In order to make our stay more enjoyable, the program I am with has set up a buddy system. A group of Ghanaian students have volunteered to take us places in Ghana, show us around, help us at the markets, and take us to the traditional festivals. I do not have an “official” buddy, but I have talked to a number of Ghanaian students – and they all, without fail, asked me how the USA is different from Ghana.

Oh god. How do I even begin?  Even after the third time I was asked, I still did not have a smart answer to reply with. How is Ghana different? It would be easier to count the things that are the same…and honestly- I don’t know any off the top of my head.

That’s when we began to talk about marriage (Don’t worry mom- I’m not getting any ideas).

 The two students I was talking to, both men, leaned forward and asked very quietly- What are the American Ideas about boyfriends? I have never seen such a curious look on two people’s face in my life. Boyfriends? Yeah…I heard girls in America have lots of boyfriends. I laughed and said, how about you tell me about what they are like in Ghana, and I will tell you how we are different.

They smiled, looked at eachother and said “ohhhhhh….the only time you ever say someone is our boyfriend or girlfriend is if we are about to get married- a girl is never supposed to have more than one boyfriend.” Then they looked at me with an expecting wide eyed look. Then I continued to tell them about how dating starts in middle or high school, and boyfriends could be casual or serious. They exchanged looks- how many can you have? I smiled, as sweetly as possible, and said- there really is no limit I guess…..a girl could have 20 before she gets married.

The boys almost jumped out of their chairs, made loud shocked noises, covered their face and then leaned in together and laughed in an almost embarrassed way. When they looked up again they said, ohhh….we like the American way. When does dating start for you guys? Not until the twenties- but they would never dream of asking a girl to a night club…or anything like that (I had explained how boyfriends often take us to dances etc)- much too scandalous.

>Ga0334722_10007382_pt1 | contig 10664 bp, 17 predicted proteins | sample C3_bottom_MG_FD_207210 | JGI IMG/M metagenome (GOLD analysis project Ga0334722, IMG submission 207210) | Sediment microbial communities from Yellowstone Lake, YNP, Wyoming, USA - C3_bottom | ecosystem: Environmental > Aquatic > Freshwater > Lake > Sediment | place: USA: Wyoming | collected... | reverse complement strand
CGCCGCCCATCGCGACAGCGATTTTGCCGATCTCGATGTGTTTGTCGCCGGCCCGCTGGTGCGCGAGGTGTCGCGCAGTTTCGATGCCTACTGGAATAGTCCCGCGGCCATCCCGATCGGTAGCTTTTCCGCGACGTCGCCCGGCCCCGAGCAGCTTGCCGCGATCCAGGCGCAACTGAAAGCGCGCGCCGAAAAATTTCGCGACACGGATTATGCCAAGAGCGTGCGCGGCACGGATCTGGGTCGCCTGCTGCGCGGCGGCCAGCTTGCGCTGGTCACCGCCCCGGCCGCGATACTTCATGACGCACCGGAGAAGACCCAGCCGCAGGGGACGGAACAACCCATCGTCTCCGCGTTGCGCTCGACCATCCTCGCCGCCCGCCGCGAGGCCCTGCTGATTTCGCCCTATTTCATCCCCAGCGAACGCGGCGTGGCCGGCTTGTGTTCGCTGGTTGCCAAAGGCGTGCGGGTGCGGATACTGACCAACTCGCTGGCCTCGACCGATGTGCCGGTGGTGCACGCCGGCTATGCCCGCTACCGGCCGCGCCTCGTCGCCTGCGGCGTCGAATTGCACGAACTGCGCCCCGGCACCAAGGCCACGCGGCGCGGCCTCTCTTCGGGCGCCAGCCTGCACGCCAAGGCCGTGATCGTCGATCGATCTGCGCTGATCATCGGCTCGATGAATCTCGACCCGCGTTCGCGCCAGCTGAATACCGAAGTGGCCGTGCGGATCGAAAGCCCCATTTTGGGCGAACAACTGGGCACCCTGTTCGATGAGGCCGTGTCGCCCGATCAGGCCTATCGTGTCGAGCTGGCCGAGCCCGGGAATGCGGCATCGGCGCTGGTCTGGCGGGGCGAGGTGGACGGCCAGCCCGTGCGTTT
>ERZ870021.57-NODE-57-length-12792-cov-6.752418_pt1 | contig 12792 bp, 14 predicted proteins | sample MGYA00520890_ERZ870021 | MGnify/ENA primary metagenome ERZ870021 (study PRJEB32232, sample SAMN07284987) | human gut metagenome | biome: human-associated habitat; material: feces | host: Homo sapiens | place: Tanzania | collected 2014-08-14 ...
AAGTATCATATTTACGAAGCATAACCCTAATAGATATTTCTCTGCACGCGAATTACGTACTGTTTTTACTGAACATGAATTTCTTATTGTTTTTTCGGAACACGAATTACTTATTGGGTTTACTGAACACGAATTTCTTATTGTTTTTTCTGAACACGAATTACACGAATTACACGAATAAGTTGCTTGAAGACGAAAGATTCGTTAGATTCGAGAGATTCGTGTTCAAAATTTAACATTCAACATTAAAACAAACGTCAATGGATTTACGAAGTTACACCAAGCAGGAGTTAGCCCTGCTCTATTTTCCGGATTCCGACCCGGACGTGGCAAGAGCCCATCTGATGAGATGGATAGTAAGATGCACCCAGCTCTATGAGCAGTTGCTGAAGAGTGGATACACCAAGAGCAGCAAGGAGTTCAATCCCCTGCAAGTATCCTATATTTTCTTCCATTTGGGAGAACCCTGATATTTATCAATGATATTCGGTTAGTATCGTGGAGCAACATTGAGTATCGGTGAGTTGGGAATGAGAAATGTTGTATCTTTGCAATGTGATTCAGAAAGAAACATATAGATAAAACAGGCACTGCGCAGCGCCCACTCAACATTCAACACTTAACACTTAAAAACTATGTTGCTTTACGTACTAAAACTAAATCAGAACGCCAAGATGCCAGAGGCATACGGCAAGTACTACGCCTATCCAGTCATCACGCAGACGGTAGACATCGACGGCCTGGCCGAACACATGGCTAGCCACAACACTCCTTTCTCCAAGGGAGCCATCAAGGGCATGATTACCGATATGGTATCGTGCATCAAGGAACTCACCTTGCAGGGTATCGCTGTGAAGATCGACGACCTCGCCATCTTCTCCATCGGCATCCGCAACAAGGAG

Apparently, when a man is ready to marry a girl (a lot of it has to do with parent permission, pressure, suggestion), he must go over to her house with a bottle of Palm Wine, and knock on the door. They must knock on the door until someone comes to answer- and they said it could be 20 minutes (in Ghana time, that probably means at least an hour). He said, it’s very boring. After you have knocked for that long, it shows that you are serious about marriage, and they will open the door for you. The entire family will be standing there, acting like they have no idea what you are going to say- but in reality they do. Then, they get married! He said that a wedding in Ghana costs the same amount as 12 cows. I am still working on the translation for that.

Then one of the men said that he does not want to get married- he wants to coinhabit. There were a couple of looks from the surrounding students. Then he continued- there is way too much pressure to get married- he wants to do it the American way…then a long pause followed…do they do that in America? I said coinhabit? Yeah- you know….live together and have a baby without being married? I smiled- yes in fact, my sister happens to be doing that. His hand flies to his mouth- I like the American way.

Then I explained to him, that in America, there are actually a lot of benefits to being married; in terms of taxes, scholarships for school, medical issues. He looked at me shocked once again- you guys benefit from being married? The American way sounds nice.

The same boy later asked for my number, and said he will be coming to America as soon as he graduates….just for vacation ;). He didn’t even fail to leave out that he will need someone to show him around.